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What Does Accident Mean Under Ontario Statutory Benefits?

Fariad v Intact Insurance Company, 2021 ONSC 6965.

By: Weston McArthur (Student-at-Law)

Reading Time: 3 Minutes

Masood Fairad (the Appellant) was an Uber driver in Toronto, ON. On June 10, 2018, The Appellant was out working. A group of passengers called the Appellant’s Uber over to pick them up.

After he picked them up and drove them for a distance, the Appellant got into an argument with his passengers. Things got so heated that the Appellant pulled his vehicle over and demanded that the passengers exit the car. The passengers did as the Appellant requested; however, one of the passengers then hit his car. This caused the Appellant to step on the gas and drive away. According to him, he swerved and hit his knee on the steering wheel, causing an undisclosed injury.

Following this incident, the Appellant made a claim for accident benefits with his insurer, Intact Insurance Company (the Respondent). The Respondent denied this claim, reasoning that the Appellant’s “accident” had not within the definition of the Statutory Accident Benefits Schedule (the Schedule). The Appellant brought this to the License Appeal Tribunal, who found that the Respondent had correctly interpreted the Schedule; the Appellant then appealed the decision of the Tribunal to the Ontario Superior Court of Justice.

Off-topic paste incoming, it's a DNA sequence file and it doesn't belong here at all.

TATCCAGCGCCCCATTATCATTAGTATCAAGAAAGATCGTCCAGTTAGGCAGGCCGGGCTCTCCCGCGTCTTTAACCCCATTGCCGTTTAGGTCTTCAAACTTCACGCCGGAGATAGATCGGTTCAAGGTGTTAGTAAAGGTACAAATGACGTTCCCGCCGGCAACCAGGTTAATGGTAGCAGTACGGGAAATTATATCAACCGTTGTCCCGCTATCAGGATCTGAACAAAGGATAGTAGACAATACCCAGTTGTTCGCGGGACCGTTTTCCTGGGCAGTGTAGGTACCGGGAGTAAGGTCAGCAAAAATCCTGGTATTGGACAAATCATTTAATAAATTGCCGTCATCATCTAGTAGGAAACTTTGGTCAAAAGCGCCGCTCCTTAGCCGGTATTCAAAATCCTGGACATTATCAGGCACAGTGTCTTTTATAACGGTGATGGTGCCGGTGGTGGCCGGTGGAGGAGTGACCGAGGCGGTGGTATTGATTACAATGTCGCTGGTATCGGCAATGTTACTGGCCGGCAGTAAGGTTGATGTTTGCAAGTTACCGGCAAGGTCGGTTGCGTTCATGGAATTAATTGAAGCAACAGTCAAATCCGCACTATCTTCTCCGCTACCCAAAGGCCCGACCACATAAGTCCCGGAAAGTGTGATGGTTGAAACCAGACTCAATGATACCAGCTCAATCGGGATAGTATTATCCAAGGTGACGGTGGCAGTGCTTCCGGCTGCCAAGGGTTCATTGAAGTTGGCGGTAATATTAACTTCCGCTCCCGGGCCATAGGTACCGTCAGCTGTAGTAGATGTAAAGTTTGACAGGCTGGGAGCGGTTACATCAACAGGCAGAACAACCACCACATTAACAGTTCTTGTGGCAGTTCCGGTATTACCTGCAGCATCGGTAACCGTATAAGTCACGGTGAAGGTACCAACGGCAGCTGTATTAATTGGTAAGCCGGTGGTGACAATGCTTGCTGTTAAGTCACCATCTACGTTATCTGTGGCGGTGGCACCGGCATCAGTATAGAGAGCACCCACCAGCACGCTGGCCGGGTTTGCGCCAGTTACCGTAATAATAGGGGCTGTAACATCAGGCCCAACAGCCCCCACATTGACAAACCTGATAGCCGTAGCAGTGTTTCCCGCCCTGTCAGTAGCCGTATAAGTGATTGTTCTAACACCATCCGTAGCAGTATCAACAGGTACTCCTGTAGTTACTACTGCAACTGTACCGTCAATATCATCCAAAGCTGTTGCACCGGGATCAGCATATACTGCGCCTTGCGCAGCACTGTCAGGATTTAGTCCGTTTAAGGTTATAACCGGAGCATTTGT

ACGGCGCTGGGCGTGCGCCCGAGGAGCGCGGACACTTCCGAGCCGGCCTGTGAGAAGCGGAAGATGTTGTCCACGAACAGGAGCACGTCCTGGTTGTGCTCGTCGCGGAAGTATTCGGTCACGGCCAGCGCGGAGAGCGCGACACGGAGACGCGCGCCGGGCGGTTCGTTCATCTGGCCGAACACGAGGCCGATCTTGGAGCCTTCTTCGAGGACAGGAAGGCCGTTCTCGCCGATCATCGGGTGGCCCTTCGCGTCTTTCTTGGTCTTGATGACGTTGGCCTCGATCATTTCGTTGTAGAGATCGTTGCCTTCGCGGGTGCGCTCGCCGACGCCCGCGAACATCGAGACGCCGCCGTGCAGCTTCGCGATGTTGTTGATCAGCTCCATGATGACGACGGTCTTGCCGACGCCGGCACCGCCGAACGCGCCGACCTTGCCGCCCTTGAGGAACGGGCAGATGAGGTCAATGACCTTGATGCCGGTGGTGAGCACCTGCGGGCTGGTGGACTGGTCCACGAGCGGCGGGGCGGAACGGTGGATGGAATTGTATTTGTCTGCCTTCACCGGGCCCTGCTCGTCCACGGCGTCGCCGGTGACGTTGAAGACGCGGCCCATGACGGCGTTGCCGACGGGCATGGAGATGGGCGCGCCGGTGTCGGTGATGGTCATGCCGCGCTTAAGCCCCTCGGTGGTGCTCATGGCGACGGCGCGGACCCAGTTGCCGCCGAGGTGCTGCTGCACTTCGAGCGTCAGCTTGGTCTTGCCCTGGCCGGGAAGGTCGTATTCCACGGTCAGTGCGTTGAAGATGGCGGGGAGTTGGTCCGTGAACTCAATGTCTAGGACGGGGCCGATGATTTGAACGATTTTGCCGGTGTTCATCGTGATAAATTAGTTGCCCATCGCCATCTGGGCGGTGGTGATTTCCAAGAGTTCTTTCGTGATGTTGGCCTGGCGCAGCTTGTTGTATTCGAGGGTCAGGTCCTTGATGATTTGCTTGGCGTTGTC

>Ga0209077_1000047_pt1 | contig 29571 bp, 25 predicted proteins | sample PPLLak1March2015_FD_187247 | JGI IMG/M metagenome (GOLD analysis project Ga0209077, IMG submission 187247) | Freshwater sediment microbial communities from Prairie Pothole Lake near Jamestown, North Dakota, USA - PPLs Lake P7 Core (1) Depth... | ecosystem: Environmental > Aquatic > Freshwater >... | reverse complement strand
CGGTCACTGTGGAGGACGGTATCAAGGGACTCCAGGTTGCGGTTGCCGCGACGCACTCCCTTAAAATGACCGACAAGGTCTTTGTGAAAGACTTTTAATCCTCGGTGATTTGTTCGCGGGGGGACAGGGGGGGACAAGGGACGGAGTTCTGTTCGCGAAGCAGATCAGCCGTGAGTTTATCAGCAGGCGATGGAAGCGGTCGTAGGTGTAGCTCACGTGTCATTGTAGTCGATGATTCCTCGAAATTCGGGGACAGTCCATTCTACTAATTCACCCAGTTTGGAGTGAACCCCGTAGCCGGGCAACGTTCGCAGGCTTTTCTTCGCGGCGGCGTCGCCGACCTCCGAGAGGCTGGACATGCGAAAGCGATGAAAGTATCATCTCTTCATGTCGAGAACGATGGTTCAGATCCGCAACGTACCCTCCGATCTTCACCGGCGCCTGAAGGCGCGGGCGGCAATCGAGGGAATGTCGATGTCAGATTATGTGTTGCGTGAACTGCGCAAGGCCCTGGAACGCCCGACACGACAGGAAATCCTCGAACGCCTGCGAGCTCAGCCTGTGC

This case turned on the question of whether The Appellant had been involved in an “accident”. Justice Lederer applied a two-part test to determine this.

Firstly, a claimant under the Schedule must “demonstrate that the incident arose out of the use or operation of an automobile” [para 6]. The Court held that The Appellant did not demonstrate this because he was not “ ‘using an automobile for the ordinary and well-known activities to which automobiles are put’ ” [para 6].

Secondly, a claimant under the Schedule must show “that the use or operation of an automobile directly caused the impairment” [para 7]. The Tribunal found that the Appellant did not hit his knee on the steering wheel and had sustained only psychological injuries, and the Court upheld this finding. The psychological injuries arose from the argument with his passengers, not from operation of the vehicle.

Because he had failed the two-part test, the Appellant was denied benefits and ordered that he pay $5,000 in costs to the other party within 30 days.

Link: https://www.canlii.org/en/on/onscdc/doc/2021/2021onsc6965/2021onsc6965.html?searchUrlHash=AAAAAQAPZmFyaWFkIHYgaW50YWN0AAAAAAE&resultIndex=2b

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